Wednesday, August 13, 2008
Please continue to pray for Pastor Greg and the rest of the Laurie family in this time of mourning after his eldest son, Christopher, was taken home to heaven on July 24.
During this time, we felt it appropriate to share with you excerpts from Pastor Greg’s book, Why, God?, over the next few weeks.
When God Removes Suffering
There is one more way God can be glorified through our suffering and hardships. He can remove them. And sometimes, that’s just what He does.
He doesn’t always say “no,” and He doesn’t always say “wait.” Sometimes, He steps in immediately, bringing help, wisdom, comfort, and provision. I’ve seen that happen many, many times in my life and ministry.
The Lord sometimes will allow calamity into the life of His child, and then bring glory to Himself by removing it.
The Gospel of John tells the story of Jesus and His disciples encountering a man who had been blind from birth. The disciples asked their Master, “Why was this man born blind? Was it a result of his own sins or those of his parents?” (John 9:2 nlt).
It sounds a little like a rehash of the accusations Job’s counselors tossed out at him, doesn’t it? “Whose fault was this? Why is he sick? Who committed this sin?”
This is the same warped “word of faith” theology that says if you are sick, it’s the result of your personal sin, because (they allege) God never wants you sick. And if you’ll just ‘confess it,’ you will be healed. If you’re not, it’s because of your lack of faith.
It is Job’s counselors revisited, and it is wrong counsel. Because godly people can suffer, too, and still be right in the middle of God’s good plans and purposes.
Jesus had a strong answer for the disciples when they asked, “Who sinned, this man or his parents, that he was born blind?”
“It was not because of his sins or his parents’ sins,” Jesus answered. “He was born blind so the power of God could be seen in him” (John 9:3 nlt).
God wanted to display His power by healing this man—as He did when He raised Lazarus from the dead. But we must also recognize that there are times when God will not heal the blind. He will not raise the dead. He will not do what we ask.
And it is then that we trust Him.
It is then that we do what Job did when his whole world fell apart. He said, “Praise the name of the Lord.” He didn’t say, “I understand this, I understand You.” He simply said, “Lord, I trust You.”
In the midst of his suffering, Job couldn’t read the end of his own story to see how things turned out. Yet he said, “Praise the name of the Lord.”
We can ask God the “why” question anytime we want to. But I don’t know if we’re really going to be satisfied with His answers. If God came down to you on a shining cloud and explained His purposes to you, would it really make it any better? I don’t know that it would. As far as we know, Job was never given the “why” of all the tragedies that befell him. But He was given an incredible revelation of God’s wisdom and power.
There was a time when Jesus asked, “God, why?” It was when He was in great agony, dying on the cross for your sins and my sins, and He cried out, “My God, My God, why have You forsaken Me?”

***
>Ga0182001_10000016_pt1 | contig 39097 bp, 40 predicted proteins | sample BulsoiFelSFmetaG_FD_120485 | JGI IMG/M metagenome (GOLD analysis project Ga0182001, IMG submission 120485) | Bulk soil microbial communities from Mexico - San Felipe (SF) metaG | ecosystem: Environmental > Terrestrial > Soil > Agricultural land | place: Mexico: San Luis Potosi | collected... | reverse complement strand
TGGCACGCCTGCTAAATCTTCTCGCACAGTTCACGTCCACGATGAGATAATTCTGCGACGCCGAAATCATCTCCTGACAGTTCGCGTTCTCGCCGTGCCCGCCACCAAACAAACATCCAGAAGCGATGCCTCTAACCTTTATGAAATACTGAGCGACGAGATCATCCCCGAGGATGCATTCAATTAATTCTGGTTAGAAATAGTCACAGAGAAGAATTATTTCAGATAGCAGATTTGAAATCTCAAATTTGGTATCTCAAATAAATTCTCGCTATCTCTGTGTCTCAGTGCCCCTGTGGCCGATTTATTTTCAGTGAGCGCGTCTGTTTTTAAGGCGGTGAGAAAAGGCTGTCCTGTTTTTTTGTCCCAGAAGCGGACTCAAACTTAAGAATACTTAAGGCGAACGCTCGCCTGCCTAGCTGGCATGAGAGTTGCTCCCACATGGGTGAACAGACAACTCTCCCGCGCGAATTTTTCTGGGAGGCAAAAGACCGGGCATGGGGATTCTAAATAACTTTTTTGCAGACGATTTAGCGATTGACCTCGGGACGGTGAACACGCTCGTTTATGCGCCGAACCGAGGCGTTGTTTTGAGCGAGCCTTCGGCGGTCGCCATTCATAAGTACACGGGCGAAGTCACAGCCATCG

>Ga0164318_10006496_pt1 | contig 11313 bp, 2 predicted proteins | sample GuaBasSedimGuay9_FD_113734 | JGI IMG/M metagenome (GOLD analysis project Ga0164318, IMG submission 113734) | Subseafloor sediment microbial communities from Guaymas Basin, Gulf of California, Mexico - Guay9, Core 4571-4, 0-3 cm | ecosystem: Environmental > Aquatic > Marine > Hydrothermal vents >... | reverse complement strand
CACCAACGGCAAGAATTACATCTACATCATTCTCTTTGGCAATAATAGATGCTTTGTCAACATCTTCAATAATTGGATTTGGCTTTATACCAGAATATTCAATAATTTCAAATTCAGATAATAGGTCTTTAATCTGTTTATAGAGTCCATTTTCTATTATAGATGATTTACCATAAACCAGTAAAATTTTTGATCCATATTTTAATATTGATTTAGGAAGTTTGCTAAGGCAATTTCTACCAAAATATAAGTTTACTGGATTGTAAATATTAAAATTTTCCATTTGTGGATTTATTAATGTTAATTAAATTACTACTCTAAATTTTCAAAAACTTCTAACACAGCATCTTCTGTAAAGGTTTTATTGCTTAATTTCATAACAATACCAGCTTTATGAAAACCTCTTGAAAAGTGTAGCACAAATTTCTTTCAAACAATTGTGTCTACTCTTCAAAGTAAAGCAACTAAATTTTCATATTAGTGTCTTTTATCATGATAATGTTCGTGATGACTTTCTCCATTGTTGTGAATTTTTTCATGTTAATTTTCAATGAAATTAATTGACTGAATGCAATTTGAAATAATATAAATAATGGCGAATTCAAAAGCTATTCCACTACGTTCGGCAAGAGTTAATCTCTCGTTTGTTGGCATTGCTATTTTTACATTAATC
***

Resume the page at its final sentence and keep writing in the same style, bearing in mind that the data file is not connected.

He did ask why. But notice that He prefaced it with, “My God, My God.” It wasn’t an accusation against the Father. Jesus was merely stating the reality of what was taking place in those awful hours, as all of the sin of the world was being placed upon Him who had known no sin. And as the Father turned His holy face away, the Son cried out, “Why have You forsaken Me?”
The fact is, Jesus was forsaken that I might be forgiven. But even in His great cry of grief and loneliness over His separation from the Father, as He bore the sins of the world for all time, Jesus still said, “My God, My God.” There was complete trust in the Lord.
At this point, you might be saying, “Well, I have a lot of questions for God. When I get to heaven I’m going to ask Him some things. In fact, I’ve got a list.”
You just keep that list with you. Take it with you everywhere you go, and then if you die unexpectedly, you’ll have it handy to pull out and ask God when you stand before Him.
Somehow, I don’t think that’s the way it will be. I suggest to you that when you arrive in heaven, when you see your Creator, your God, your Savior in all His blazing glory, you’ll forget all about your little list of questions.
Our perplexities, distressing as they may be, will one day be swept away.
Now we see things imperfectly as in a poor mirror, but then we will see everything with perfect clarity. All that I know now is partial and incomplete, but then I will know everything completely, just as God knows me now. (1 Corinthians 13:12 nlt)
Our sorrows and heartaches, heavy as they weigh on our souls, will one day be forgotten like a bad dream.
Today’s devotion is excerpted from the second chapter of Greg Laurie’s book, Why, God? (Dana Point, Calif.: Kerygma Publishing, 2007). To order a copy of Why, God? while supplies last, click here to visit the Harvest Store.
For more relevant and biblical teaching from Pastor Greg Laurie, go to www.harvest.org.
The Bible says, "If any man be in Christ, he is an altogether different kind of person. Old things have passed away. Everything becomes fresh and new." That is the truth I want you and everyone who reads this book to come away with. And it is a message not just of hope, but also of Christ's redemptive power.